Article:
“If we’re going to take the next step towards a larger department as Celina’s growing, we need to have certain pieces in place,” Beamis said. “And so one of the things I saw missing was a driver development program and an officer development program. And so I wanted to task myself, because the next problem we’re going to have is having that company officer role. We want to make sure that we have company officers that are going to lead us into the next stations, and lead us into the next generation.”
With multiple young firefighters coming to the department, Beamis said they are likely to promote more rapidly than they would at another department.
“And so we needed to develop a program that meets this rising demand in company officers but also brings the traditions and the values that we expect of a company officer to operate as a Celina firefighter in that capacity,” Beamis said.
As a result, Beamis began developing a program from scratch focused on developing company officers. The program will eventually lead into a driver development program too, he added. The program is currently in the works and is expected to be launched either this year or next year, he said.
For Beamis, taking part in the Managing Officer Program was also a chance to get perspective from other fire department officials outside of Celina and Texas.
“I get to understand maybe where we’re headed based upon other departments and where their trajectory is — are we on a similar trajectory? And if we are, how do we avoid whatever problems they encountered, or how do we build off of what they’ve done?” Beamis said. “And so I think it allows me to have those kind of conversations with some of these guys across the country that are phenomenal individuals within their department.”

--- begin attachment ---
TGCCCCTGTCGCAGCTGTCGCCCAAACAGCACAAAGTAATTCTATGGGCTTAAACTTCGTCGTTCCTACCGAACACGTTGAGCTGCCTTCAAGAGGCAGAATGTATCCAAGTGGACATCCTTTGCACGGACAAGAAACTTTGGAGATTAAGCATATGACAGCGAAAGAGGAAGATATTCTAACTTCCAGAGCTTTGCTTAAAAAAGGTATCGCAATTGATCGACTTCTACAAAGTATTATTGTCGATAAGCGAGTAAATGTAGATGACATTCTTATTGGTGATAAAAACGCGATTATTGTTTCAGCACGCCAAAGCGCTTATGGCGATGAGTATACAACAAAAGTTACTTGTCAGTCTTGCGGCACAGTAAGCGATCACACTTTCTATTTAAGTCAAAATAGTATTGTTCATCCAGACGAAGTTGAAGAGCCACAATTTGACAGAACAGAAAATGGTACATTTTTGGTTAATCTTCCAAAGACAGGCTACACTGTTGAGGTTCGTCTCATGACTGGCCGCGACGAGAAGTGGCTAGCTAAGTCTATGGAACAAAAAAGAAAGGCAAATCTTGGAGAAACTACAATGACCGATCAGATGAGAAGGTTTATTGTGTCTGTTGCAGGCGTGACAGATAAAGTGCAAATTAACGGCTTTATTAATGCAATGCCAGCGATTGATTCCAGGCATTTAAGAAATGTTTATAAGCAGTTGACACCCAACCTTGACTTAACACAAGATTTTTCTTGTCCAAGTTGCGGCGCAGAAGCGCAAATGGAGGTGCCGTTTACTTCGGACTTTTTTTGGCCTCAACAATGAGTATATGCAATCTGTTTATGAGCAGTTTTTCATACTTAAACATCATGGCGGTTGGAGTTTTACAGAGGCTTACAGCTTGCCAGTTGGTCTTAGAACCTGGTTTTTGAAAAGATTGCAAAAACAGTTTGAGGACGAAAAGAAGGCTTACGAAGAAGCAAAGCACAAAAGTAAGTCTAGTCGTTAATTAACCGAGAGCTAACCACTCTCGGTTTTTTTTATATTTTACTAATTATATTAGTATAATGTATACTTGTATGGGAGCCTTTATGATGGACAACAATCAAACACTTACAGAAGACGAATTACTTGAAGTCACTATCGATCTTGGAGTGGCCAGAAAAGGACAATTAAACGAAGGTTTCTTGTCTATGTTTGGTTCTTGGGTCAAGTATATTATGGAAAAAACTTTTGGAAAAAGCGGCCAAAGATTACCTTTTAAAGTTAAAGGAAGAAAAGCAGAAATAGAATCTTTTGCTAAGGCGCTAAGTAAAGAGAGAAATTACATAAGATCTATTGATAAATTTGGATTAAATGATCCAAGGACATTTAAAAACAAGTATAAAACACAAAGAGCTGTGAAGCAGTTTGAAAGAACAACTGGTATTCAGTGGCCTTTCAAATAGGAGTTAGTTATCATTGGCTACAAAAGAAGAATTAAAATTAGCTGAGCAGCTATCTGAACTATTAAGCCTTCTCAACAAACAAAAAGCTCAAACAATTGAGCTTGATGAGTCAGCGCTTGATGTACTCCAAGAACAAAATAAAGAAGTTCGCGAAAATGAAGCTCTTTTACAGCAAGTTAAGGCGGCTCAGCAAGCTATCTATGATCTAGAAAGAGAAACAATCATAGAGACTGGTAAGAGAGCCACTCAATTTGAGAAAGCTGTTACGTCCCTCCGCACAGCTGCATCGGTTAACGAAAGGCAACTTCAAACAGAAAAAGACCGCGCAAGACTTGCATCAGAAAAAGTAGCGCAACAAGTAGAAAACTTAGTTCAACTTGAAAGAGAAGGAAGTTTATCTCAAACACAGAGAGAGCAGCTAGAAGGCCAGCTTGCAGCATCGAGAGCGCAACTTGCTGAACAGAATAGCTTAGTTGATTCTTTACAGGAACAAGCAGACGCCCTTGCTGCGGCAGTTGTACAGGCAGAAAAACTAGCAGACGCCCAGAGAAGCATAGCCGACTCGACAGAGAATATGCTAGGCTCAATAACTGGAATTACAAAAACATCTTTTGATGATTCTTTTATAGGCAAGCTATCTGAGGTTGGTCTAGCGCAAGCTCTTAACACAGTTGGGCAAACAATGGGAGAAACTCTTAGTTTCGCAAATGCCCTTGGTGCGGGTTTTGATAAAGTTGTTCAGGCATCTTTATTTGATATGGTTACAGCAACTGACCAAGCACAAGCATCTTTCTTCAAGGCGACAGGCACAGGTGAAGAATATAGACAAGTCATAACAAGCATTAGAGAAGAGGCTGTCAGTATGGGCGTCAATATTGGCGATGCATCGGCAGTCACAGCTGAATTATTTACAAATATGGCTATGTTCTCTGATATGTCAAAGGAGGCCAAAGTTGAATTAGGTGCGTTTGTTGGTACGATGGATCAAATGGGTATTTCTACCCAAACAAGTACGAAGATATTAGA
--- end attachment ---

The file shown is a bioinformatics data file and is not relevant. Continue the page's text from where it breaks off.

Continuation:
Beamis credited his family with supporting him through the process, adding that there were missed birthdays and sacrifices made as he pursued the goal.
“Because when they give you your time frame, you have to book it that time or you can get pushed back to the next year,” Beamis said. “We were trying to get this program done, especially after COVID, and so we had to make some tough decisions, and my family sacrificed a significant amount of time with me to try to fulfill this dream. So I just wanted to give them praise and thanks for supporting me through this entire process, because I wouldn’t have done it without them. It would have been impossible.”
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Audrey Henvey is the reporter for the Frisco Enterprise, McKinney Courier-Gazette and Celina Record. Email her with story suggestions at email@example.com.